13 November 2004

Songs in the key of me

Jennifer over at Random Ramblings mentioned in an entry a few days ago that her kindergarten-aged grandson called her to sing the "peanut" song to her.  She was a bit perplexed by the lyrics.

Last year, when my three year old niece started pre-school, she sang me a song about a peanut with slightly different lyrics than the one Jennifer's grandson sang:

"Peanut sittin' on the railroad track/His heart was all aflutter/Along came a train and smushed him flat/Oh oh, peanut butter"

Very, very cute.

But now, a year later, I have a billion questions:

How do we know he's a he?  Why is he sitting on the tracks?  Why's his heart "aflutter?"  Is he in love?  Thinking about Ms. Peanut?  Mr. Peanut?  Is this the tale of a peanut who experiences unrequited love? Decides to end it all by waiting on the tracks for the big sleep?  Or is he "aflutter" because someone loves him?  Is he aware of the approaching train?  Is this even about love?  Indeed, are peanuts even capable of love?  Is "aflutter" a substitue for "despondent" because it fits into the rhyme scheme?  Can peanuts feel emotion?  Are they alive when we break open their shell?  Do they prefer to be salted?  Are there cannibal peanuts?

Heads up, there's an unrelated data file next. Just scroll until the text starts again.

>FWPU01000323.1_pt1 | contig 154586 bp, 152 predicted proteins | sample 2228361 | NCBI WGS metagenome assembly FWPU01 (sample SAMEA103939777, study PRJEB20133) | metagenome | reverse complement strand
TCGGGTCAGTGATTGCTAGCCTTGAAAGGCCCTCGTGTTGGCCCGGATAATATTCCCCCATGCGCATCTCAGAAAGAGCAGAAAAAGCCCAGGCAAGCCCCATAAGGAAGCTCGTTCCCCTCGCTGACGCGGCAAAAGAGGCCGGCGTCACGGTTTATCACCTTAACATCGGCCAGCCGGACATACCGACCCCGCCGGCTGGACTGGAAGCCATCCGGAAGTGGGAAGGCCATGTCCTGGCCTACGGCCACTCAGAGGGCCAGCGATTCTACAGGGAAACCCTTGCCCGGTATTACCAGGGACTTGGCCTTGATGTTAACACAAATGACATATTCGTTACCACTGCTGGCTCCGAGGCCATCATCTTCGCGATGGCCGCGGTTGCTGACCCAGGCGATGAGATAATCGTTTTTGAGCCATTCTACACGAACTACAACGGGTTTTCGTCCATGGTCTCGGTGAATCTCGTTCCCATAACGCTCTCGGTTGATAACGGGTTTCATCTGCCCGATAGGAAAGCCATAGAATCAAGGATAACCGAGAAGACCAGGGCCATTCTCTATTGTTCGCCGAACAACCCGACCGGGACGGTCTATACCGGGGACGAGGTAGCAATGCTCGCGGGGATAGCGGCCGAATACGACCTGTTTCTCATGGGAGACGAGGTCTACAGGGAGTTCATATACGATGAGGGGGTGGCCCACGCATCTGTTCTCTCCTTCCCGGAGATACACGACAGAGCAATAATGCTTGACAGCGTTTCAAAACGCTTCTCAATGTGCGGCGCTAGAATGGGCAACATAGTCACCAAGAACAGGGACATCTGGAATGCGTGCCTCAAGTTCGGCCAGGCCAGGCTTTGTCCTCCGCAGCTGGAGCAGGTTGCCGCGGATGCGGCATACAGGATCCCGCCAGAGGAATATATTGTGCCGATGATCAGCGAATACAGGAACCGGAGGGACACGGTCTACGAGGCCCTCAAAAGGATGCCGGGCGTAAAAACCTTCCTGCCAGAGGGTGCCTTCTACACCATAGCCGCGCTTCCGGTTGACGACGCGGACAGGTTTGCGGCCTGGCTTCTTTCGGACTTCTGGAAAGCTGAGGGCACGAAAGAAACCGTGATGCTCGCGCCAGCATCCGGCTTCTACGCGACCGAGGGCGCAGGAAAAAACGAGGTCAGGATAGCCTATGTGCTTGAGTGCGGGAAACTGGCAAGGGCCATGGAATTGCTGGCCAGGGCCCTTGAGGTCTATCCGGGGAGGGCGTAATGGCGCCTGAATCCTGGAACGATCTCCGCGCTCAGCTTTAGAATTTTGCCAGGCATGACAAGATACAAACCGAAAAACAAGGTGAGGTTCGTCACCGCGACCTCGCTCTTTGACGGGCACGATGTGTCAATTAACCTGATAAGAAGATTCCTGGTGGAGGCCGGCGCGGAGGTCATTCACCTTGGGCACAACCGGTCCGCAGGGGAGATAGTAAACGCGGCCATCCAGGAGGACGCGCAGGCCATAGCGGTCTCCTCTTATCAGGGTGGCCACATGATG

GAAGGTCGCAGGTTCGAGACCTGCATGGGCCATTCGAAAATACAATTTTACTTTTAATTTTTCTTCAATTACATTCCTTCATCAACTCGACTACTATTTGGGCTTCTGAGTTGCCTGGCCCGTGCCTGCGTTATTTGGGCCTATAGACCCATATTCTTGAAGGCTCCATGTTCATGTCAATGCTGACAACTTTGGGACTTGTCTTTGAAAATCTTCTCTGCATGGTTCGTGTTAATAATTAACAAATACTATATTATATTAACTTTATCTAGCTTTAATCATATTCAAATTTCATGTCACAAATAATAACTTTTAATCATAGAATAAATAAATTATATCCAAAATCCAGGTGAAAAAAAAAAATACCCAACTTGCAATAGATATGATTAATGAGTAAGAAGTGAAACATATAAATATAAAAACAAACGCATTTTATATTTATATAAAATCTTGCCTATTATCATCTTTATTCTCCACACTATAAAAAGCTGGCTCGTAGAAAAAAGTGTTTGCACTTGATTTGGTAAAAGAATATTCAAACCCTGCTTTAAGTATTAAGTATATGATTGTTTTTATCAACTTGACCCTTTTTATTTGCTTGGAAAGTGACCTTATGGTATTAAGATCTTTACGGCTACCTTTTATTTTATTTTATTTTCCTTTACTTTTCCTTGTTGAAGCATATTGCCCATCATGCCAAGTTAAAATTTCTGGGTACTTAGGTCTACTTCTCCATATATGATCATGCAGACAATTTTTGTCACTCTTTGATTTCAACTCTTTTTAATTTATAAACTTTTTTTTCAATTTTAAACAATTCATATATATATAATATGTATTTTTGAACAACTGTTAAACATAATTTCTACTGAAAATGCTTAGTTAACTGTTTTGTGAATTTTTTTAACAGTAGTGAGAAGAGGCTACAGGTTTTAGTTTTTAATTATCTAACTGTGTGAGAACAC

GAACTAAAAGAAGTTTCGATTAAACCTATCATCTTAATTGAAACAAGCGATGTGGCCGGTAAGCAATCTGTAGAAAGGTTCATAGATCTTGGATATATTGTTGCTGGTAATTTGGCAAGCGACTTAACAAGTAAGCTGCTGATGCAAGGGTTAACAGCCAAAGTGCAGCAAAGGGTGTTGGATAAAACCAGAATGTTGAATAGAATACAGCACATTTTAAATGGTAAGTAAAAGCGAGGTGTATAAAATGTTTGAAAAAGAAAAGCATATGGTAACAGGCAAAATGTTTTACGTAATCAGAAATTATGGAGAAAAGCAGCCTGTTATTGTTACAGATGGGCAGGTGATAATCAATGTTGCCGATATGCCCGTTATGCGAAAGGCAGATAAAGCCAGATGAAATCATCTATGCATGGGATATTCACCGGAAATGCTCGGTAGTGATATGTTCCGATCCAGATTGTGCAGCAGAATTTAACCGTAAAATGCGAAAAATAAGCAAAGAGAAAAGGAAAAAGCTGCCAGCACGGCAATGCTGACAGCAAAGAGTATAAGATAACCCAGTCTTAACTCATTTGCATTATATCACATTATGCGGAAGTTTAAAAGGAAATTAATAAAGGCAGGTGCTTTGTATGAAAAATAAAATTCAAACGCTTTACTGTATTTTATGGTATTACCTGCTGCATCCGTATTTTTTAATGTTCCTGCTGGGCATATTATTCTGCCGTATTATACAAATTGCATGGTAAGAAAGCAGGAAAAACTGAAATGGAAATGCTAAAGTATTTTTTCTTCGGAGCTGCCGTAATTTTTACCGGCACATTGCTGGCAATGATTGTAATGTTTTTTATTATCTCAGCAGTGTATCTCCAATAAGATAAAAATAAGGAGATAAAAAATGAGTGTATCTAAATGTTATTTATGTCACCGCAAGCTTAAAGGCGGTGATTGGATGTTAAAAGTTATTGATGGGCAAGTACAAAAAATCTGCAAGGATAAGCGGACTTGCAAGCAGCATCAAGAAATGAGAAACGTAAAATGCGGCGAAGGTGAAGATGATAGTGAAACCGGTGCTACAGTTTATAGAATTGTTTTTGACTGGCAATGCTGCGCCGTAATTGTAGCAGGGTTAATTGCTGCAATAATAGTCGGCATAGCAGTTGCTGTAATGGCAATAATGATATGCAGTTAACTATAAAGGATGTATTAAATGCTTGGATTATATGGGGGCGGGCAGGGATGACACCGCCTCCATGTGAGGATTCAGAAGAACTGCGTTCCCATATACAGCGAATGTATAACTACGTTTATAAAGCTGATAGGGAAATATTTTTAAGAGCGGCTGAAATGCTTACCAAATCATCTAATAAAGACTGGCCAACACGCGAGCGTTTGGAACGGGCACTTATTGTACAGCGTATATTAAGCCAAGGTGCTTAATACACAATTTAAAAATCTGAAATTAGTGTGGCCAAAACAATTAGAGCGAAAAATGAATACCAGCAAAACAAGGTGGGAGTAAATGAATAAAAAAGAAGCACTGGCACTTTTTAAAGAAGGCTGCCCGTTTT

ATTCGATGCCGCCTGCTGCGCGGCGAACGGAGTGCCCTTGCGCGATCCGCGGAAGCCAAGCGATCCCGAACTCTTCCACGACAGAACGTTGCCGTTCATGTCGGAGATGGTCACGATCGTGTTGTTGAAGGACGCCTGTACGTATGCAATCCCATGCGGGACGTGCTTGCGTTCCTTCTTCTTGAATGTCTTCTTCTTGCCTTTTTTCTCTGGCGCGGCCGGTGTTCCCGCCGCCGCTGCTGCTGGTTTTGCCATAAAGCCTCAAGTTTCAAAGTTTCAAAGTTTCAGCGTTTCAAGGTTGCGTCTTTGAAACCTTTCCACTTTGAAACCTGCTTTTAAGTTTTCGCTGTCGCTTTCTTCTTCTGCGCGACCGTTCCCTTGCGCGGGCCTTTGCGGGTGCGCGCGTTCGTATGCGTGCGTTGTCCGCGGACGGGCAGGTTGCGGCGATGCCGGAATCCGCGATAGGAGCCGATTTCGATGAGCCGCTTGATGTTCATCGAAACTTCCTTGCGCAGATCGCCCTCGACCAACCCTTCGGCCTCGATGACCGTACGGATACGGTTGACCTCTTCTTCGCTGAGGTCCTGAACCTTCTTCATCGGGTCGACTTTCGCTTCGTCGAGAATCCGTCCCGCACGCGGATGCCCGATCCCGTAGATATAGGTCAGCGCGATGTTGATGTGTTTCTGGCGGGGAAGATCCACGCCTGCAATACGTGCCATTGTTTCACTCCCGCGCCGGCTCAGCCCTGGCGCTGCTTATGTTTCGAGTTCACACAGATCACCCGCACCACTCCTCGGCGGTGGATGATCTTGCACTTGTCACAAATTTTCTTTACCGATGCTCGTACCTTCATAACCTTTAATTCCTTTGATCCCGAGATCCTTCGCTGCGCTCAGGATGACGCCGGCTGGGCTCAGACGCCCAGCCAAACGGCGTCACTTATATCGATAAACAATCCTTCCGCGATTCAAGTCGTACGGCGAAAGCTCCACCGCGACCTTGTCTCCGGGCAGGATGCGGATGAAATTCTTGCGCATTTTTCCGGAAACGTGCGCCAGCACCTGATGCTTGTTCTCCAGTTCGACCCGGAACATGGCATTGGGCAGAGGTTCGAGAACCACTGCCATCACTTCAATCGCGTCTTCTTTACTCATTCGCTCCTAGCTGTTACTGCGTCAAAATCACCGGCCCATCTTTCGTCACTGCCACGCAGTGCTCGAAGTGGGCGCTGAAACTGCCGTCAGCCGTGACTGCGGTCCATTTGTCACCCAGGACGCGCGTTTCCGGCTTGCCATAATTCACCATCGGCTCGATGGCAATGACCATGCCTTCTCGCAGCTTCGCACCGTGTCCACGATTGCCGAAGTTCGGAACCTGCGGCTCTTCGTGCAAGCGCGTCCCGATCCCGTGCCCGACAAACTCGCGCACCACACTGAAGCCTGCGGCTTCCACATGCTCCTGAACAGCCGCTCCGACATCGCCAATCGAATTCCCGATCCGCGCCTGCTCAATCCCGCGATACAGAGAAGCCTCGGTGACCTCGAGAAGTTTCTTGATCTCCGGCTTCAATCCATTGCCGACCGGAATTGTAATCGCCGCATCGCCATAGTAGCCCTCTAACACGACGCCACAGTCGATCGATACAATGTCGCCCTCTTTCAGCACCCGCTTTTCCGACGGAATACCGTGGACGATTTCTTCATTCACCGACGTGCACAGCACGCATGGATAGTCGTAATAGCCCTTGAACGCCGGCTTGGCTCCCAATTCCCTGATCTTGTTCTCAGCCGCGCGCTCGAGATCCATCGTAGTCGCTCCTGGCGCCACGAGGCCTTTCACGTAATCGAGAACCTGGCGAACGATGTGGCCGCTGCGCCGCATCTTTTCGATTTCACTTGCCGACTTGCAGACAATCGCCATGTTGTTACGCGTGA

I need to know, is this a tragedy of passion or the tale of a peanut not fully aware of his surroundings?

Sigh...we teach three year old kids songs like these with no idea of what it will do to the inquisitive (and deranged) minds of those they will sing it to.

 

2 comments:

xzasporated1 said...

ROFLMAO...

The little peanuts were "sitting in the gutter" (I don't want to go there...) "fell off and turned to peanut butter."  Now what I want to know is why the other five didn't get out of the dang gutter after the first one fell.  

Guess we'll never know the answer to these nutty riddles.

~~ jennifer

ginskia said...

Hi Jim,

Since I teach Pre-School this year, we sometimes sing songs like ten little monkeys jumping on the bed.  But at least it has a lyric where the doctor tells the mother not to let the monkeys jump on the bed.  Then there is another song about five little ducklings getting lost, but the next day after the last one gets lost at least they all go back home to momma duck.  I try to emphasize other songs like people of my generation used to sing like This Old Man and Skip To My Lou.  Then my assistant and I have a song to teach them about simple phonics.  They not only learn the phonics but they love to sing the songs.  Now Christmas is coming and we will teach them carols.

Anita